Twanglish Lesson: Poke (featuring Tony Joe White)

I’m sure most of these young ‘uns today would think “poke” is something you do on the Facebooks. (Actually, they’d probably say poke is something you used to do on Facebook. Poking is so 2010…)

Some may use it to refer to moving slowly, or being one who does. Others might believe it’s an activity involving a stick or a pointy finger. And yet others will have a slightly more salacious twist on that last definition. (The twist is key.)

But you can take all those definition and tie ’em up in a…

Poke –noun  1. A sack or bag, often made of burlap, but not exclusively

Throw them buhtayduhs in a poke and take ’em to yer Granny.

According to the internets, the usage of the word poke to mean a bag or sack dates back to 15th century England. It is derived from the  French poque, but we’ll keep using it despite all the ancient Frenchiness.

This is also the origin of the phrase “a pig in a poke,” which refers to buying something sight unseen. The lesson here: if you’re going to buy a pig for your supper, take him out of the poke first and have a good look.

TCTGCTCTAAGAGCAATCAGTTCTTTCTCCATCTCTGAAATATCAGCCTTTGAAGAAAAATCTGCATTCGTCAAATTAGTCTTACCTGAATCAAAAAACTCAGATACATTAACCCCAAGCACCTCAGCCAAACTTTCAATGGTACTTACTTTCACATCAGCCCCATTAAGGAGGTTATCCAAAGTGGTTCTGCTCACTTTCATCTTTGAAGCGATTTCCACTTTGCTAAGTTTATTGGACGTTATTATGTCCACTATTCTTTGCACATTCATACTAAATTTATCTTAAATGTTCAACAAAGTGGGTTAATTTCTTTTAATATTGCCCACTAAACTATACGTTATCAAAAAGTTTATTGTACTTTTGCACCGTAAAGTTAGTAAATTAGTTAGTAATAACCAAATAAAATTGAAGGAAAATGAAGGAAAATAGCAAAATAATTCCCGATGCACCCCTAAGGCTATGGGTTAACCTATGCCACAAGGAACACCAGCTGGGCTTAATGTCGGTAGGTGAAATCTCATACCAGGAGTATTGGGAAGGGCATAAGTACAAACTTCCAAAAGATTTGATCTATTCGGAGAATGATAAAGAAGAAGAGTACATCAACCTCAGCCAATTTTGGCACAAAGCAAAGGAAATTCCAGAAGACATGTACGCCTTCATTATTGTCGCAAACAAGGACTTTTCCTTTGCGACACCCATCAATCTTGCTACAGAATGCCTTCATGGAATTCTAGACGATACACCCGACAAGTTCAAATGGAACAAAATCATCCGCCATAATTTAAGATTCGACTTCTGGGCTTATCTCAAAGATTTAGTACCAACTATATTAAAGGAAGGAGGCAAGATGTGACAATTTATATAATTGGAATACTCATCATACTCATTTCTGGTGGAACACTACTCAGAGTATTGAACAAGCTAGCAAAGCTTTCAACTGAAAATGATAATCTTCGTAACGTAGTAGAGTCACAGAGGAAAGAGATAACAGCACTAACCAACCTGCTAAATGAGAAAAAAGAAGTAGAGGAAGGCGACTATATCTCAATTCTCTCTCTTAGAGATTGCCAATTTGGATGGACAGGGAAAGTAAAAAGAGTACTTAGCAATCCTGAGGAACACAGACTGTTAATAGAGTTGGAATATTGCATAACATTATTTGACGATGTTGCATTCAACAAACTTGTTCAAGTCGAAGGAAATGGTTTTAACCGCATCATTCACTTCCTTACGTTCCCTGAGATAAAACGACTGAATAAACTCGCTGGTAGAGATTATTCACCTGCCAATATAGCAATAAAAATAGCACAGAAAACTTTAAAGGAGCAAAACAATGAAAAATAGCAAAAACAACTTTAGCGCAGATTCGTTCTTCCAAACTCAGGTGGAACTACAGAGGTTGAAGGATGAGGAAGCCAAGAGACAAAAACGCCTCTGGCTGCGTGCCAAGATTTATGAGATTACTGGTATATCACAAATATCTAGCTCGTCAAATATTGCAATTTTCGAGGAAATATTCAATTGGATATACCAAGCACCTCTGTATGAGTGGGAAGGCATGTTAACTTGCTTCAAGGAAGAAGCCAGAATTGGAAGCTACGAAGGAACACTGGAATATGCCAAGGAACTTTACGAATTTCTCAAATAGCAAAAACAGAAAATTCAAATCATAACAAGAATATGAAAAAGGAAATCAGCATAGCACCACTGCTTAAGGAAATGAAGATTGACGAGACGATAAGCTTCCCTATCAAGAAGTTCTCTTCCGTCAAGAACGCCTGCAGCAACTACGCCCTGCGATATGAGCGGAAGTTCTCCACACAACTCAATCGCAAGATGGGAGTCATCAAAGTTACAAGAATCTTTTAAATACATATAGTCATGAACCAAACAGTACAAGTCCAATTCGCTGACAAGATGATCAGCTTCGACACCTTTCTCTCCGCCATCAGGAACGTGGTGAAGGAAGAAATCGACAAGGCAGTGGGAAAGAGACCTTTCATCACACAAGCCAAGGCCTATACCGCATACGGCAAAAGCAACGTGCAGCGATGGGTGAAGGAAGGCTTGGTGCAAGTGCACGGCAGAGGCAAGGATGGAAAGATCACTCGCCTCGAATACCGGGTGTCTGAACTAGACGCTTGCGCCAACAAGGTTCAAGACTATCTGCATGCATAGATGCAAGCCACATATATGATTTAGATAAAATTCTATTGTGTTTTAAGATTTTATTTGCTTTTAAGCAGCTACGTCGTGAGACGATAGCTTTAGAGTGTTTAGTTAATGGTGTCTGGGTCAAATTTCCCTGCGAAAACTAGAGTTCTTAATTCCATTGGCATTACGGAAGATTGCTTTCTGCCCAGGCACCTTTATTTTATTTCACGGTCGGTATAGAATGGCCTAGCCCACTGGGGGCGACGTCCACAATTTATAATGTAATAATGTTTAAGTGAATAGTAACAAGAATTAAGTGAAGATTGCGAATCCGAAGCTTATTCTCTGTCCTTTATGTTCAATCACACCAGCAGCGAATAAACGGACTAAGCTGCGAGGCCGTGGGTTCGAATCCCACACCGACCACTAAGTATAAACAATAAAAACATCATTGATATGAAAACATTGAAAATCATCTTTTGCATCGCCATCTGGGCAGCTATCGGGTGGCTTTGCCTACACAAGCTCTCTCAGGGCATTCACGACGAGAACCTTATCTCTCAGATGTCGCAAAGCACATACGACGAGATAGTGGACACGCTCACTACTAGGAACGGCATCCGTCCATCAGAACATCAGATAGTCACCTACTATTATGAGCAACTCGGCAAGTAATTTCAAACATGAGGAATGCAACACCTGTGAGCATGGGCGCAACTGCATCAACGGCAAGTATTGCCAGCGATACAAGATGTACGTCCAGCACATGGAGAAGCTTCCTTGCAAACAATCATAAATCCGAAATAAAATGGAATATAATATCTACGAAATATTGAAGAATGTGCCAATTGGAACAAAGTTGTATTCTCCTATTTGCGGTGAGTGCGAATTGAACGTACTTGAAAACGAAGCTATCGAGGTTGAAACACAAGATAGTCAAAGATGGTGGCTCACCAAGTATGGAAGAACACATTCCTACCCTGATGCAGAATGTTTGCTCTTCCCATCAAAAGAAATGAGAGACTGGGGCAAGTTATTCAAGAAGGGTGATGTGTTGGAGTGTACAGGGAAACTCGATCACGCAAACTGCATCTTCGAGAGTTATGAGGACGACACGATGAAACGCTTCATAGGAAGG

There’s yet another, even more uniquely Southern definition of the word, though:

Poke –noun  2. Phytolacca americana, a weed common in the American Southeast, parts of which are highly toxic, but that is used as a food substance in its juvenile form. Also known as Virginia Poke, Pokeweed, Poke Salat or Polk Salad.

Annie, go pick me a mess o’ poke salat and throw it in a poke.

Of course, we had to name our fictional poke-picker Annie. Tony Joe White wouldn’t have it any other way:

4 Responses to “Twanglish Lesson: Poke (featuring Tony Joe White)”

  1. The song implies a difference between a poke and a “tow-sack.” Is there a practical difference, or perhaps the phrase was included simply to avoid a redundancy? Surely a poke includes a sack large enough to drag behind you, as implied in the description “tow-sack” unless a poke is understood by definition to mean a sack one carries rather than drags.

  2. “Tow” sack has nothing to do with “towing”, as in dragging the sack, but rather wht it is made of…tow. Burlap, sisal, hemp…tow is loose fibers of the stuff that when spun into threads, can be woven into sack-cloth and made into tow sack, gunnysack, or poke. Hope this helps muddy the waters of our Southron language a little more for you.

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